Working Papers

Housing ‘Bubbles,’ Financial Intermediation and Moral Hazard

More refreshing housing ‘bubble’ scepticism from James Hamilton, invoking a ‘consenting adults’ view of financial intermediation in relation to housing:

even if you readily believe that large numbers of home buyers are fully capable of just such miscalculation, there’s another issue you’d have to come to grips with before concluding that the current situation represents a bubble rather than a response to market fundamentals. And that is the question, why are banks making loans to people who aren’t going to be able to pay them back? Maybe your neighbor doesn’t have the good sense not to burn his own money, but is the same also true of his bank?

If you want to come up with an answer more sophisticated than “banks are stupid, too,” I think you’re ultimately led to look for the real roots of the housing bubble, if you think there is one, in some kind of moral hazard argument explaining why the equity capital of lending institutions is insufficient to cover the risk in the mortgage loans they issue or hold.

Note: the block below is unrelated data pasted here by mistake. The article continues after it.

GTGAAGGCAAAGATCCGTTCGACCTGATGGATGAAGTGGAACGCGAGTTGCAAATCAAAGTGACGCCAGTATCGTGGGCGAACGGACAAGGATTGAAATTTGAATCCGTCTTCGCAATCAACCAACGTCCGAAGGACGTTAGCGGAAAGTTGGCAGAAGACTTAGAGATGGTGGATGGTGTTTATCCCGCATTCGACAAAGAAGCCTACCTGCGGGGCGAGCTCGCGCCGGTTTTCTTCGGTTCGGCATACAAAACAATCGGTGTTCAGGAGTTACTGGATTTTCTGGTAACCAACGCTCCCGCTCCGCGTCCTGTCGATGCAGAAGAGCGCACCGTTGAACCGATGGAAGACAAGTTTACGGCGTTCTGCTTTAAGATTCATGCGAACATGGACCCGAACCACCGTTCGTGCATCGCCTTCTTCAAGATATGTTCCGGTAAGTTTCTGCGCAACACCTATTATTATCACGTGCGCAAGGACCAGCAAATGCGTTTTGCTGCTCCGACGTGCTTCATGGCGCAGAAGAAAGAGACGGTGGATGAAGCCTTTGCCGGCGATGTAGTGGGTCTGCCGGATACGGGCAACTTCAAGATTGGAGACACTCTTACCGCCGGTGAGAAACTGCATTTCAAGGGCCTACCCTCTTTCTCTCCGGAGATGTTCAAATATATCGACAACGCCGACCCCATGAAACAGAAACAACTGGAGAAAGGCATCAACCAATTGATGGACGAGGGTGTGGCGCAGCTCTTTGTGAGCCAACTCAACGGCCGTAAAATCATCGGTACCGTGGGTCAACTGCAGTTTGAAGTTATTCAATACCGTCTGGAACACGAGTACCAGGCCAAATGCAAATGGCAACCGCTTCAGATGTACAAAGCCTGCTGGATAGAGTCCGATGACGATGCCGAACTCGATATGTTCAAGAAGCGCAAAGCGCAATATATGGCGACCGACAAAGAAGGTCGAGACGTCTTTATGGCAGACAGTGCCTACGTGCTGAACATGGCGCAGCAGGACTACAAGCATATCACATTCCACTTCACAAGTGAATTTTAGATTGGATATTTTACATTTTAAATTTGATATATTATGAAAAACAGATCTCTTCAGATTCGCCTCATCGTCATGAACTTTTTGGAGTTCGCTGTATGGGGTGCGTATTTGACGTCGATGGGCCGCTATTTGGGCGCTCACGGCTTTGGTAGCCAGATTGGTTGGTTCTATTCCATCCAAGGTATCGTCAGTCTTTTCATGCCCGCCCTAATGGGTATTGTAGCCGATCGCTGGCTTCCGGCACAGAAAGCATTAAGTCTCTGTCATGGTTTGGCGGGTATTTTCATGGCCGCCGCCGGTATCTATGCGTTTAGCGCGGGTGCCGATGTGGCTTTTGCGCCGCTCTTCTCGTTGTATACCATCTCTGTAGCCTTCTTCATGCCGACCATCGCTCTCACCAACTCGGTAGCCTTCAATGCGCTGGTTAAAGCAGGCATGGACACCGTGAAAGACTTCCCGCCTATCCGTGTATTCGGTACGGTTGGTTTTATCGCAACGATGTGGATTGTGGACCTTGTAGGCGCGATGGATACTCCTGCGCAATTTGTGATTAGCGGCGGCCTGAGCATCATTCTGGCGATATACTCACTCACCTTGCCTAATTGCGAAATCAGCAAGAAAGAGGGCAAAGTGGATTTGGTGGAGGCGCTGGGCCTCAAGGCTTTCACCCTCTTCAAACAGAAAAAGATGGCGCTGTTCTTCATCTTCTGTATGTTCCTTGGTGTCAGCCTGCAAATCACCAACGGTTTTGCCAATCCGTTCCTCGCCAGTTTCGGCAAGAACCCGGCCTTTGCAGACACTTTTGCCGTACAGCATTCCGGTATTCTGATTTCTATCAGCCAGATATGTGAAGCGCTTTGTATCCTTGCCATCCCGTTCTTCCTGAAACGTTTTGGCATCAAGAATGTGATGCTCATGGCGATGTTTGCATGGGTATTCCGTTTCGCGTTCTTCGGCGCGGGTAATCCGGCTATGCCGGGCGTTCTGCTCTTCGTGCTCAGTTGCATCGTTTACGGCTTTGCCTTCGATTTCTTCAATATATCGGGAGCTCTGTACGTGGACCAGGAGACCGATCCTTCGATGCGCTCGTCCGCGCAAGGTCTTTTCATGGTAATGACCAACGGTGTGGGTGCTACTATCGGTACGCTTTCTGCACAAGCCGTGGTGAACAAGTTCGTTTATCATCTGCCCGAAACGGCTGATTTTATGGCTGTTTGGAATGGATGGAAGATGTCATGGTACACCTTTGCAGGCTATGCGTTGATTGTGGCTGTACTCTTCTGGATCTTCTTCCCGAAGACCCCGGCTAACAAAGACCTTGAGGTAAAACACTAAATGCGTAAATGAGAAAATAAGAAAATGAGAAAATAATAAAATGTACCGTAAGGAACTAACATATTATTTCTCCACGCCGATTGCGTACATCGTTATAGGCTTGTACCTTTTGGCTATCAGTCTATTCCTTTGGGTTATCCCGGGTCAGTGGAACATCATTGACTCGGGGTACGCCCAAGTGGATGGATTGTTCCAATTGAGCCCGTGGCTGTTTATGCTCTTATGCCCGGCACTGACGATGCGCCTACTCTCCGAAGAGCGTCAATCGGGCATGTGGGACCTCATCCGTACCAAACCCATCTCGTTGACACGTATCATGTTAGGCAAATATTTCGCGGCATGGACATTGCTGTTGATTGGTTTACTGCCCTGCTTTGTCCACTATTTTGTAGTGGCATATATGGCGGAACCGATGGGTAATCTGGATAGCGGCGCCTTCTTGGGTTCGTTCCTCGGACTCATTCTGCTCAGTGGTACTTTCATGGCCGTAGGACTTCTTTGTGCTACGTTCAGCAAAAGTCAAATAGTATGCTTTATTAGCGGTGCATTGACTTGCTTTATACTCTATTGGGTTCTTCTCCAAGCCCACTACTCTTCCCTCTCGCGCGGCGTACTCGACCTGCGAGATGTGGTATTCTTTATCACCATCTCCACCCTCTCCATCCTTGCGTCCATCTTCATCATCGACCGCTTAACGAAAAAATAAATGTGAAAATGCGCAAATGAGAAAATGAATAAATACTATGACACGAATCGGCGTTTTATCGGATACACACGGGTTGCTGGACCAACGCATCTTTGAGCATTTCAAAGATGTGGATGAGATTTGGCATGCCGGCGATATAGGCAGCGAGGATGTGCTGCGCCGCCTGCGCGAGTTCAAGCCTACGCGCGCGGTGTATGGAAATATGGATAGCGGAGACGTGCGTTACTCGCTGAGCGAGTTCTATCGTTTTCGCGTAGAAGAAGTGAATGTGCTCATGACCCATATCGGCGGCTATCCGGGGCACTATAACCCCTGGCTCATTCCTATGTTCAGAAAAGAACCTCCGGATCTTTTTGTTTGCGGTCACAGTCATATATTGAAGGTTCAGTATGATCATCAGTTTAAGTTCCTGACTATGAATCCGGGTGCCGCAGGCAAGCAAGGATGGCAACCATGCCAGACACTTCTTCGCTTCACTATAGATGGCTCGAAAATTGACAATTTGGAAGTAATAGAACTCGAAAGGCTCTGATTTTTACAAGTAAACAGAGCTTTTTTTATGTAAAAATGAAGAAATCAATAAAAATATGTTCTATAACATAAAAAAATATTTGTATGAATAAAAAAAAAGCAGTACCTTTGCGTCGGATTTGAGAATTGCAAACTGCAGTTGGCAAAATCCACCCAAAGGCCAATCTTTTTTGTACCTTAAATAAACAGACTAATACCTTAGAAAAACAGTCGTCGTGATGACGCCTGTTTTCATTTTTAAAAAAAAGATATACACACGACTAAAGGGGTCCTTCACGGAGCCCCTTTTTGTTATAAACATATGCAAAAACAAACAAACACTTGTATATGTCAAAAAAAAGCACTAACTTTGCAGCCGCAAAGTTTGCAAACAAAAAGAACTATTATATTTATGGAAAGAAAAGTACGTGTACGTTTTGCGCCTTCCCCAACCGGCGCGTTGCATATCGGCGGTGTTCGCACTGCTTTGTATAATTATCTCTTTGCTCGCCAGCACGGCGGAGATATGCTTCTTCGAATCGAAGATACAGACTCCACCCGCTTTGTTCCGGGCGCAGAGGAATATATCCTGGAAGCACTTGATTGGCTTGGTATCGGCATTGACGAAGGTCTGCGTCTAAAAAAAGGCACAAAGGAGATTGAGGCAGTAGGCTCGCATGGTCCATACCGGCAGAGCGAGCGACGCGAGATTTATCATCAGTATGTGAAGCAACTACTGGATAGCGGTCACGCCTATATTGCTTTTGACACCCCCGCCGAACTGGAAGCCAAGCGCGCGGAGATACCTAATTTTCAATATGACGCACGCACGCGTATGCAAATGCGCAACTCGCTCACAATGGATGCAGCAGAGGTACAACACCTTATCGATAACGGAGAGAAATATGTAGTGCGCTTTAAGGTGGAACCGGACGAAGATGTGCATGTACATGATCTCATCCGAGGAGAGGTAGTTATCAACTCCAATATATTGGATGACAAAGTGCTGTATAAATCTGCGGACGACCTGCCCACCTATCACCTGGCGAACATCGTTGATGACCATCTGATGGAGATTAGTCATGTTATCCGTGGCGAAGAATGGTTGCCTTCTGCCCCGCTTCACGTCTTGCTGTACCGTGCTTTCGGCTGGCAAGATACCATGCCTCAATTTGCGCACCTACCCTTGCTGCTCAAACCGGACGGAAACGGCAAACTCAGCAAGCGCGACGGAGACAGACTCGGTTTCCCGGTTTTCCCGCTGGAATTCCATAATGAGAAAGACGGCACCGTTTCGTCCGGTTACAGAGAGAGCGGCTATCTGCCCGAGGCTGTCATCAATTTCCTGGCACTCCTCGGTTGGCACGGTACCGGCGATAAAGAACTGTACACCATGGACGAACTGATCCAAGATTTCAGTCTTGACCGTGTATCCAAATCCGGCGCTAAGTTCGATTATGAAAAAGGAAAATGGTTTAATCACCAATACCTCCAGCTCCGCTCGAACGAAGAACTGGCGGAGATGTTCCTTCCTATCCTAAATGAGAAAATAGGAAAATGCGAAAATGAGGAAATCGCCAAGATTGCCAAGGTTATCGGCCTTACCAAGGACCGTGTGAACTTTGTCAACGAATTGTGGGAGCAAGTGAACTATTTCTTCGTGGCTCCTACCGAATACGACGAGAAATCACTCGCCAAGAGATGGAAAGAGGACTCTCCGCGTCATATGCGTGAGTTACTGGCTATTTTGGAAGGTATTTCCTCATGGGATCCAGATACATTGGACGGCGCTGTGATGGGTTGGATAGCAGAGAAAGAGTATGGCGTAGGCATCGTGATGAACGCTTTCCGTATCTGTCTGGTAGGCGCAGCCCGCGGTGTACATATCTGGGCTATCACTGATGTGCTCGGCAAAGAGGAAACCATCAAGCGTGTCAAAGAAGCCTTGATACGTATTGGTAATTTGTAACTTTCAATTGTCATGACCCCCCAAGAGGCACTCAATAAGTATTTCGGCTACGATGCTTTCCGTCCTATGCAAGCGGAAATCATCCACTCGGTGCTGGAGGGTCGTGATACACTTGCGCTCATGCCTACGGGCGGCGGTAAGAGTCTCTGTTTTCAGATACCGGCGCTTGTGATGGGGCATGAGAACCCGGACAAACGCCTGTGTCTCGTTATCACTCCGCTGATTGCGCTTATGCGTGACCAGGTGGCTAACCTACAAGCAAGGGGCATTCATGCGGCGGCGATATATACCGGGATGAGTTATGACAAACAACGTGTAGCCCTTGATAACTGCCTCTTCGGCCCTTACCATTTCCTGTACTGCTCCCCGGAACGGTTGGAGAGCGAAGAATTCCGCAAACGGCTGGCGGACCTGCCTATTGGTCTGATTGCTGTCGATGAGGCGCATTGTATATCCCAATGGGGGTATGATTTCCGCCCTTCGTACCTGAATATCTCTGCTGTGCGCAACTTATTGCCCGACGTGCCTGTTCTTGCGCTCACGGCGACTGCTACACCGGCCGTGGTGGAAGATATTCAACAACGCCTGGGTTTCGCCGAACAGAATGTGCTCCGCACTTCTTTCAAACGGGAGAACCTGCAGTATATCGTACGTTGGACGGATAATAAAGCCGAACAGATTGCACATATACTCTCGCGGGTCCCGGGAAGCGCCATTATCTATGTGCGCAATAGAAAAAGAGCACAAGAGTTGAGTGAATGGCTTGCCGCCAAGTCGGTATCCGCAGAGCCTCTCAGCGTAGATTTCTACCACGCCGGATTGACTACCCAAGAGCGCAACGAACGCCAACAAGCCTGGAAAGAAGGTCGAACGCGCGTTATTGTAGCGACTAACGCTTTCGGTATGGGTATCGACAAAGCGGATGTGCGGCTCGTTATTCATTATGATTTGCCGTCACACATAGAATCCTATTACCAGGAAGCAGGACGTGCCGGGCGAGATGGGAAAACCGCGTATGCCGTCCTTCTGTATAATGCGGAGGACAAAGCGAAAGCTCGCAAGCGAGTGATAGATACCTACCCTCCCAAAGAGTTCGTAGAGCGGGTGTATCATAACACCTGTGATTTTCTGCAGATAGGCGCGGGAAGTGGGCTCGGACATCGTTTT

I earlier mentioned deposit insurance as one story that could be told along these lines, while Greg Hess and the Chicagoboyz some time back argued that Fannie Mae could be playing such a role. But it’s not obvious what changed recently along these lines to only now be producing a housing bubble.

Astute readers will notice this is the same argument we have been making in relation to current account deficits.

posted on 25 June 2005 by skirchner in Economics

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